I stand on the touchline watching a match that would not have been played 50 years ago. You see the thermometer is reading -2deg C and there is 4″ of snow everywhere. That is everywhere but here. This is Ewood Park and the pitch itself is green and capable of taking a stud thanks to the undersoil heating system that’s been installed.
My mind wanders and I think back to my childhood. Suddenly it’s Boxing Day 1962. I awake to a bedroom that has been rearranged into chaos, but it’s my chaos. On my bed there is a long woollen sock which yesterday contained some of the items now strewn around the room. Down at the toe end there is still an orange, a chocolate bar and some nuts. A Christmas stocking wouldn’t be complete without these items. The orange and chocolate would get eaten but the nuts I would return to the bowl downstairs. Does any 11 year old boy eat nuts? Still, it was a tradition, a ritual that my family and millions of others would perform every year. You may be poor but to get oranges, chocolates and nuts at Christmas you were a rich man indeed.
I glance up at the football league ladders on my wall. Reading FC are in mid table in the 3rd division. Sundays were normally the day to study the newspaper and rearrange the little cardboard names on the ladders into their rightful position in each league. League ladder charts were the best free gift you could get from a comic. The only thing that ever came close was the cardboard triangle that sounded like a gun as you snapped it through the air, annoying any adult within hearing range. Dressed, my first job would be to check the Guinea Pigs in their hutch which had been moved to the relative warmth of the garage. They, or me were unaware that this winter was going to be different. This was the winter of 1962-63.
My parents had memories of the winter of 1947 and the hardships that it brought with it, but for me this would be a new experience. It started snowing on 17th November 1962 and the big freeze would last until 5th March 63. In early January of that year the snow would be lifted off the fields and deposited into the lanes around our village in snowdrifts 15 foot deep. The village was cut off to the outside world. I would not go to school for 3 weeks, a young lad’s dream. Our lifeline was the village shop. A complete emporium selling everything you could ever want. From freshly sliced bacon to wonderful bread and cakes which were baked on the premises. My favourite was Berkshire Lardy Cake. A highly sugared and full fat cholesterol delight which was much prized in our household. It was only bettered by mum’s steamed ginger pudding which had to be eaten with either golden syrup or butter and sugar on top. As mum would say “Food to keep you warm, food to ‘stick to your ribs.”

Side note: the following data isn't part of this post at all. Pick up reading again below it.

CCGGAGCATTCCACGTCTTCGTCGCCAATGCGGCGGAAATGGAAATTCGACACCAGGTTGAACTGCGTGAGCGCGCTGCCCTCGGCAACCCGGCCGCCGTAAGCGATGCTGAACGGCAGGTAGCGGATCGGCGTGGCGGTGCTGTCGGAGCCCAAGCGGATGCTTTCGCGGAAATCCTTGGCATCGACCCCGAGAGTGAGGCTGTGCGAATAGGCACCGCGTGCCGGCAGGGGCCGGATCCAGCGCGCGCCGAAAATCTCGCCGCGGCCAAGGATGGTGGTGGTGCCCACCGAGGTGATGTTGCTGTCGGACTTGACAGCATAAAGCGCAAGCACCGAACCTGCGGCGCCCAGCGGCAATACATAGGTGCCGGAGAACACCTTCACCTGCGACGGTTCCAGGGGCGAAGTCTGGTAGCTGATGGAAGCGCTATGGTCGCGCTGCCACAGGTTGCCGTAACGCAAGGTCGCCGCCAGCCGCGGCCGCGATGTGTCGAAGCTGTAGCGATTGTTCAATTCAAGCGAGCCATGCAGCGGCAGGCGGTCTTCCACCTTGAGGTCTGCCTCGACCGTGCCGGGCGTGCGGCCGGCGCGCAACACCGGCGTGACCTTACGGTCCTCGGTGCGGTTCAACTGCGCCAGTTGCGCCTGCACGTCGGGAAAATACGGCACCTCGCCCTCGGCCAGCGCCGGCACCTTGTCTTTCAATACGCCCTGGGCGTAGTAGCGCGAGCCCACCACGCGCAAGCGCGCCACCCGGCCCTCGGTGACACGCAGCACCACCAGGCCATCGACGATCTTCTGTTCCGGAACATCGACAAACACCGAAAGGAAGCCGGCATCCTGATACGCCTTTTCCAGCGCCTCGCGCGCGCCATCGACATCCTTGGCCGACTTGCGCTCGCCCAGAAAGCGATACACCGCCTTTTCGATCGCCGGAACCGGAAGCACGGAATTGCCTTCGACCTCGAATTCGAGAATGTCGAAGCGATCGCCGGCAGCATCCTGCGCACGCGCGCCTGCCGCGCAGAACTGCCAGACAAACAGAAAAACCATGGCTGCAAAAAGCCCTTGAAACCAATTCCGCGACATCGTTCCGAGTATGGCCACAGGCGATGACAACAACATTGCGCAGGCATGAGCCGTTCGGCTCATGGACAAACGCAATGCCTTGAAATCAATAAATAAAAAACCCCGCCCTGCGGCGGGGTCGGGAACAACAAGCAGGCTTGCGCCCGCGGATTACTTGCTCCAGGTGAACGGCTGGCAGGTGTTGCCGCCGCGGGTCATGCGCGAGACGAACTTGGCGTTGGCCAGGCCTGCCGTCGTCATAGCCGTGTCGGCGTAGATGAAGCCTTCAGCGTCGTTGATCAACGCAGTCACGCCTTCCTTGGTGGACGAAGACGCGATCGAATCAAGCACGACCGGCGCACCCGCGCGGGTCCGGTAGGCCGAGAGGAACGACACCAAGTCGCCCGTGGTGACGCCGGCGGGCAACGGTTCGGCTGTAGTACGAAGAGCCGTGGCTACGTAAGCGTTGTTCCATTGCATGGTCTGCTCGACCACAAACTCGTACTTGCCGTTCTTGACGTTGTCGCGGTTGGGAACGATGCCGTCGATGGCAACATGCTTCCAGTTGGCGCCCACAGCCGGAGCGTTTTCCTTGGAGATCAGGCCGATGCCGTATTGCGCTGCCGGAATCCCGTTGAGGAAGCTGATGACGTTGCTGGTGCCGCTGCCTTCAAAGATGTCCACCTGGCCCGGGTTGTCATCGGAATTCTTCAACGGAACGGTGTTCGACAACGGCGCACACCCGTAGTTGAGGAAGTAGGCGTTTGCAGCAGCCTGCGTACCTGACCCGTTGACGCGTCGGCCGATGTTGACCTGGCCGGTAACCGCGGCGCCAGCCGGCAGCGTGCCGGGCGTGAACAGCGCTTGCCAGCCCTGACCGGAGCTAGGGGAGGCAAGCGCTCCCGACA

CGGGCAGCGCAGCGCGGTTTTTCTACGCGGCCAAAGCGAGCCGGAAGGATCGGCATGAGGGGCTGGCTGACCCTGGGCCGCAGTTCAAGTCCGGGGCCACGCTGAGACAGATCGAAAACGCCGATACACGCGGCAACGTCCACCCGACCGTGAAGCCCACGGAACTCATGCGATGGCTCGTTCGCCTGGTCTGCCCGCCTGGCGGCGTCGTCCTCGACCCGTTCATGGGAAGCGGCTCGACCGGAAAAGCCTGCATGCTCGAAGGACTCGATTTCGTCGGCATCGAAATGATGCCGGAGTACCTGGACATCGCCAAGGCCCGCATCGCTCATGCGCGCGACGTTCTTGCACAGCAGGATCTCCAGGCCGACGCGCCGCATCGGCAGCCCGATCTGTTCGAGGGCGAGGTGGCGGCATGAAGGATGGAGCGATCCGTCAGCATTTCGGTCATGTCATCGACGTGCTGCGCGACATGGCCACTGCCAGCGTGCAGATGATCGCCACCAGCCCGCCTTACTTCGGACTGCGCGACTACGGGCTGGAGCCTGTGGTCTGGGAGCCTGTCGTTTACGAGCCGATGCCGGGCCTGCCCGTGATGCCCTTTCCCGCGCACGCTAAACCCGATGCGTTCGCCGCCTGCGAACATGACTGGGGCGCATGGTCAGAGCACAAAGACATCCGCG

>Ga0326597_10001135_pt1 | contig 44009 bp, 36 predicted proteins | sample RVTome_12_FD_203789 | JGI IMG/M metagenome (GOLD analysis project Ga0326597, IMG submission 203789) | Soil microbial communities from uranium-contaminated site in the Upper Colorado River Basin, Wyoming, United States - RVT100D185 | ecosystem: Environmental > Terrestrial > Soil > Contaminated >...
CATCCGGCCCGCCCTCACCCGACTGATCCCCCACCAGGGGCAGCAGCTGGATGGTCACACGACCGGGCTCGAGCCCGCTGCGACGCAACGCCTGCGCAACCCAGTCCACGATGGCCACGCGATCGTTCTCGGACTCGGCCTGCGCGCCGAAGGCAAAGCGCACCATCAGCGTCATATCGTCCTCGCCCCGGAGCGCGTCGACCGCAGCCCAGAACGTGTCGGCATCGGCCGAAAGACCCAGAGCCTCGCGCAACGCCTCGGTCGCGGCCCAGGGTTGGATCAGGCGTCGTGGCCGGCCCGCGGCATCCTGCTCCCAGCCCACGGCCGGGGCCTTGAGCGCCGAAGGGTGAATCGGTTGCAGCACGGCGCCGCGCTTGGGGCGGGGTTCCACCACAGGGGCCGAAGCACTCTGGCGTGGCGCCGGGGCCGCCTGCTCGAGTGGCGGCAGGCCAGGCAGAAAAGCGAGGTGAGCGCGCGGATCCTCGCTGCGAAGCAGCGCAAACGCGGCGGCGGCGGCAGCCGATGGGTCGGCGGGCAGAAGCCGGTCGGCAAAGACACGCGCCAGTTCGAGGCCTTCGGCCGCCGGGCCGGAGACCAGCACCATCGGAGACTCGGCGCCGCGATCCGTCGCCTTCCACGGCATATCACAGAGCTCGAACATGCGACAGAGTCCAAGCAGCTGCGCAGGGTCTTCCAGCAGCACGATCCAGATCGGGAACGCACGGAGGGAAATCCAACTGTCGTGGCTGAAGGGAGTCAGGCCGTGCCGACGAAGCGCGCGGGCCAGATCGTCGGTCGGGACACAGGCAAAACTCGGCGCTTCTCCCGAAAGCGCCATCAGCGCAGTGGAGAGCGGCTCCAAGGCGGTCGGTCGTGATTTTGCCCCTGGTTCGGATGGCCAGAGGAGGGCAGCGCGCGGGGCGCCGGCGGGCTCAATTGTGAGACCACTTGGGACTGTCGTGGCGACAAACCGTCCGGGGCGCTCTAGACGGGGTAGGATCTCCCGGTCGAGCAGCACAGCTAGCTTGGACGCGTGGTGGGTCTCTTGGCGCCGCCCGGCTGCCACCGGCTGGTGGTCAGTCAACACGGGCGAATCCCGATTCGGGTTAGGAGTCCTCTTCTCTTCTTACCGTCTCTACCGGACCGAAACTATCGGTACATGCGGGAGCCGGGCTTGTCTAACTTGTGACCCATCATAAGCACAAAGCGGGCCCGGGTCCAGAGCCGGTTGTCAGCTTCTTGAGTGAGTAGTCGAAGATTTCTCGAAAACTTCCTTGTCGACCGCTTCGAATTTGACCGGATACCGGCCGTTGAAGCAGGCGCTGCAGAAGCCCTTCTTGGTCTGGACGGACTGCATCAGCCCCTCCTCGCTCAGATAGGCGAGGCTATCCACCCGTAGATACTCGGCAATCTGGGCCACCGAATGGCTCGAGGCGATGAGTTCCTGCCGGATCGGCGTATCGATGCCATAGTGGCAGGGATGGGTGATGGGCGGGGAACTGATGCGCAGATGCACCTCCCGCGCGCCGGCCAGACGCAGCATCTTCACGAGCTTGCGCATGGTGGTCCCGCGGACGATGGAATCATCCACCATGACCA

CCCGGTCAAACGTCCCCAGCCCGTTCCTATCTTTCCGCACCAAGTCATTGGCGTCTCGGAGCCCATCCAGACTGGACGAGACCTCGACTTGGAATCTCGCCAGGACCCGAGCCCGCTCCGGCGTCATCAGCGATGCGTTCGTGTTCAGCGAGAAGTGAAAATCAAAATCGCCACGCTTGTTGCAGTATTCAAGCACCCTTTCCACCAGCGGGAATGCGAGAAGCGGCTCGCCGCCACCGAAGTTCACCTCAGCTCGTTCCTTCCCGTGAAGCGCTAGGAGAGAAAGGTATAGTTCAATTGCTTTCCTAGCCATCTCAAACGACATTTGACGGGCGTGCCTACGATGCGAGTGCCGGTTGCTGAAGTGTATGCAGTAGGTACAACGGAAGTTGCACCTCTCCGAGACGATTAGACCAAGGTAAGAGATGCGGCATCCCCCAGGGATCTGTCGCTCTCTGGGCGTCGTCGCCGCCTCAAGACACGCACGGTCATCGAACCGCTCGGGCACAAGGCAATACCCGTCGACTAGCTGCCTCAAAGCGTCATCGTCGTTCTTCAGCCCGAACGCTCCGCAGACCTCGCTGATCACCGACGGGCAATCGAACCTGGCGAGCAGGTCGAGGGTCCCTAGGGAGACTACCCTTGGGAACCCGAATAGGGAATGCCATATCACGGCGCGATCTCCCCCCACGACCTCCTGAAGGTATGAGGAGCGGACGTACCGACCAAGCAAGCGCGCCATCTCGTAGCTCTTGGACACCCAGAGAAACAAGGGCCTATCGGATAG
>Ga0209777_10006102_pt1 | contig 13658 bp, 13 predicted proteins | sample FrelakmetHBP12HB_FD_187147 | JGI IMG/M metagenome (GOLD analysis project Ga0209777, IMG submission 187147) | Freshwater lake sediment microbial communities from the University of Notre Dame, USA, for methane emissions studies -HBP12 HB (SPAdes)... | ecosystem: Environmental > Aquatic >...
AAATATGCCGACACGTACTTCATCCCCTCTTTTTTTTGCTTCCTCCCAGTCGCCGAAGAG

This winter would devastate all sport. The racing stables of nearby Lambourne and East Ilsley would see the horses tucked up in their stalls for many weeks with no prospect of their next race and football would be almost wiped out for the next 11 weeks.
Boxing Day saw 19 of the 46 Football League games postponed, with a further 3 abandoned.
On December 29th the blizzards that had swept across Devon and Cornwall, fog covering the Midlands and the North, combined with bitterly cold temperatures down to -9deg C put paid to 26 of the 46 planned League games.
By January 5th a slight thaw which had started in Europe had reached parts of the South, West and up to the Midlands, but came too late to save all but 5 of the 32 FA Cup third-round ties.
On January 8th, the rearranged FA Cup ties would have to be postponed. The Guardian printed a wonderful photograph of Jimmy Armfield of Blackpool FC skating across the frozen pitch at Bloomfield Road. To date 145 out of 211 Cup and League matches had succumbed to the weather.
During January I would build an igloo from 12″ thick blocks of snow and ice from our front garden. The igloo would stand until early March, giving many hours of play within its icy walls.